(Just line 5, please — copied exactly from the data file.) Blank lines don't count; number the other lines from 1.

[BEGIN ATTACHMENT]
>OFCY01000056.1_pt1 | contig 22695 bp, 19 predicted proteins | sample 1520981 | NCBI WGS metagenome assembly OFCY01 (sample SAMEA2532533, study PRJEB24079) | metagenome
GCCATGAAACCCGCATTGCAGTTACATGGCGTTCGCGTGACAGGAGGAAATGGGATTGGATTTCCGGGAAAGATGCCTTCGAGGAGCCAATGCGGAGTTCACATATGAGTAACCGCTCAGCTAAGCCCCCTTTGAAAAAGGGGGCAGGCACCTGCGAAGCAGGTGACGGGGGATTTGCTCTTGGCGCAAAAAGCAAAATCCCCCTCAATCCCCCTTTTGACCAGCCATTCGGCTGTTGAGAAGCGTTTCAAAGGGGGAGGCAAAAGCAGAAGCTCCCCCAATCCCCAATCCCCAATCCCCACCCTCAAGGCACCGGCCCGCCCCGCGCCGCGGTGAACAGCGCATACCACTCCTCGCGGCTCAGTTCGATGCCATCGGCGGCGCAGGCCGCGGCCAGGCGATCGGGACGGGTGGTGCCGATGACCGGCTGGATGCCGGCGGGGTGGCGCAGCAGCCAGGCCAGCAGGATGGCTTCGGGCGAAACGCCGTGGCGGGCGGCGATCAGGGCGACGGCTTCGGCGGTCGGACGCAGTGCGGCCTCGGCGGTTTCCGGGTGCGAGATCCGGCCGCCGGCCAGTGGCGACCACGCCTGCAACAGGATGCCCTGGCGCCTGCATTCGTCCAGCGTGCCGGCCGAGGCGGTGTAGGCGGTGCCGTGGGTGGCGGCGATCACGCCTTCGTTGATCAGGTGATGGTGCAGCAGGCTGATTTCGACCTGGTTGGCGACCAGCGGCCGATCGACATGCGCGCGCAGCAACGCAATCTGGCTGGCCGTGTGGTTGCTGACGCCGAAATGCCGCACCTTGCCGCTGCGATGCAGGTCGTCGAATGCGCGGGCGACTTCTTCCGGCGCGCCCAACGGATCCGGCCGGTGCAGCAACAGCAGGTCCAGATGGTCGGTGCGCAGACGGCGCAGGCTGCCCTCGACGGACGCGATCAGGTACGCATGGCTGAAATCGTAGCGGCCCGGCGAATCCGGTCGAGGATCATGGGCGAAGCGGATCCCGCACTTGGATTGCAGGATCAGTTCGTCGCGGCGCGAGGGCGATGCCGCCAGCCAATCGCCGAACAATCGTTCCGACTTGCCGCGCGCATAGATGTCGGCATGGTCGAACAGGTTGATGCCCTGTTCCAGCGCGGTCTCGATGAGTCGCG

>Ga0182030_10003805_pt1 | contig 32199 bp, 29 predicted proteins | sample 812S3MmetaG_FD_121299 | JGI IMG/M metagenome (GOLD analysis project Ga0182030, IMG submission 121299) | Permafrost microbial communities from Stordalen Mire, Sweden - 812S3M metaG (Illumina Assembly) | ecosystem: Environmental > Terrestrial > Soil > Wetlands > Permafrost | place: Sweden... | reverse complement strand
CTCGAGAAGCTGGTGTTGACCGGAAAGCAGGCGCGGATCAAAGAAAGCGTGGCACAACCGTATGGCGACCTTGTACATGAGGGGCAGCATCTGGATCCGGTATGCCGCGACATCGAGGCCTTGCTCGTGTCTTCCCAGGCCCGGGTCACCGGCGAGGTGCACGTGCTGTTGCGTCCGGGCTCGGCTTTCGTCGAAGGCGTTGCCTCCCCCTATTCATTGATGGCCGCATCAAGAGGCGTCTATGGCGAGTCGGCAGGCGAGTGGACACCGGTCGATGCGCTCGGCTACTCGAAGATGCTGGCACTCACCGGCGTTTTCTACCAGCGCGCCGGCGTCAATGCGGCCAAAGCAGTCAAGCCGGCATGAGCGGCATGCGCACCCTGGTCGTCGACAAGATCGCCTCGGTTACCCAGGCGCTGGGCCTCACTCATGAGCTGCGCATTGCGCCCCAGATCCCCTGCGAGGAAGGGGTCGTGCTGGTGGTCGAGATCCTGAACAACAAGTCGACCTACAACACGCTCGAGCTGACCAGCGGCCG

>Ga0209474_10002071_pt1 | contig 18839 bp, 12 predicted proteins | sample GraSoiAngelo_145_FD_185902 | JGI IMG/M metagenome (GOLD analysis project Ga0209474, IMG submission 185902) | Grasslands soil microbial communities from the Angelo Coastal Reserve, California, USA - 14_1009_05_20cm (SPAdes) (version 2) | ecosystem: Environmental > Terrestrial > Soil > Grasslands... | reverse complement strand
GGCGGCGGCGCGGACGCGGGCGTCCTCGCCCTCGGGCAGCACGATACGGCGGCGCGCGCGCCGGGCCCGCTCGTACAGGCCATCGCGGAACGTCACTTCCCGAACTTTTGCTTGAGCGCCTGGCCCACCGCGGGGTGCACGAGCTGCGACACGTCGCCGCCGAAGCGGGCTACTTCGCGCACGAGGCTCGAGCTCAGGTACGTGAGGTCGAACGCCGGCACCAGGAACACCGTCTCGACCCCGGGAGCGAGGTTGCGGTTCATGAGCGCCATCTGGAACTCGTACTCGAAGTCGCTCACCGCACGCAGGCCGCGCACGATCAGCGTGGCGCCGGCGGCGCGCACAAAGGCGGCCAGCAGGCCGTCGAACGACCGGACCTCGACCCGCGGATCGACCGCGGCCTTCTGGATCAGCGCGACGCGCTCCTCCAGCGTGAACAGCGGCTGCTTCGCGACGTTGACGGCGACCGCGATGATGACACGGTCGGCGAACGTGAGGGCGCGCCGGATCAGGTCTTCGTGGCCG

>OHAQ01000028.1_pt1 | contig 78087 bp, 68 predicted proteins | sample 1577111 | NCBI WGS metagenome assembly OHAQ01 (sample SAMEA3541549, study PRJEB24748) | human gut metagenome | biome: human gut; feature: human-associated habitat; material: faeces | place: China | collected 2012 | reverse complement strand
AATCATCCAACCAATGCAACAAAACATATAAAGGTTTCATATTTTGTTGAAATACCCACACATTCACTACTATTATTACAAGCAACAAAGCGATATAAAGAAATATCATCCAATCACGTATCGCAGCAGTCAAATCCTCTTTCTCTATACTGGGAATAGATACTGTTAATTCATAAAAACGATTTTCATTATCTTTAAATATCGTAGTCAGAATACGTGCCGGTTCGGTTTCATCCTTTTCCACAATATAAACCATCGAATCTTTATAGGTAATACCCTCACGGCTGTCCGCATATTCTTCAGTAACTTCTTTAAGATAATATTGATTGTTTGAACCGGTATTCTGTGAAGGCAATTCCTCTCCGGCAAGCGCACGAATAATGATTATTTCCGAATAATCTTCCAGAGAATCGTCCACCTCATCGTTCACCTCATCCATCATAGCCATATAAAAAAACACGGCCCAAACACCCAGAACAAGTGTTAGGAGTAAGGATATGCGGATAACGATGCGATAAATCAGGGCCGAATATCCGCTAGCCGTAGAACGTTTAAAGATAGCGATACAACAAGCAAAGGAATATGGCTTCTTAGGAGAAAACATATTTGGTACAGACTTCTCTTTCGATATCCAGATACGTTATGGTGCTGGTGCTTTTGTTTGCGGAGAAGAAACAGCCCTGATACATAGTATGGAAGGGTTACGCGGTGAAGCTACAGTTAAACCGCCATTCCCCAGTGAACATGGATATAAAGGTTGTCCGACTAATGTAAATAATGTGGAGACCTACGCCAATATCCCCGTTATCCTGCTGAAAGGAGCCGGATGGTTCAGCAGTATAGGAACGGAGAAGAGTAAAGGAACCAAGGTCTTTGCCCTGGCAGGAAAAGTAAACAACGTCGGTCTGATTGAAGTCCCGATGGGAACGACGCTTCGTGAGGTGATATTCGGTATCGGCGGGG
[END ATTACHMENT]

>Ga0209474_10002071_pt1 | contig 18839 bp, 12 predicted proteins | sample GraSoiAngelo_145_FD_185902 | JGI IMG/M metagenome (GOLD analysis project Ga0209474, IMG submission 185902) | Grasslands soil microbial communities from the Angelo Coastal Reserve, California, USA - 14_1009_05_20cm (SPAdes) (version 2) | ecosystem: Environmental > Terrestrial > Soil > Grasslands... | reverse complement strand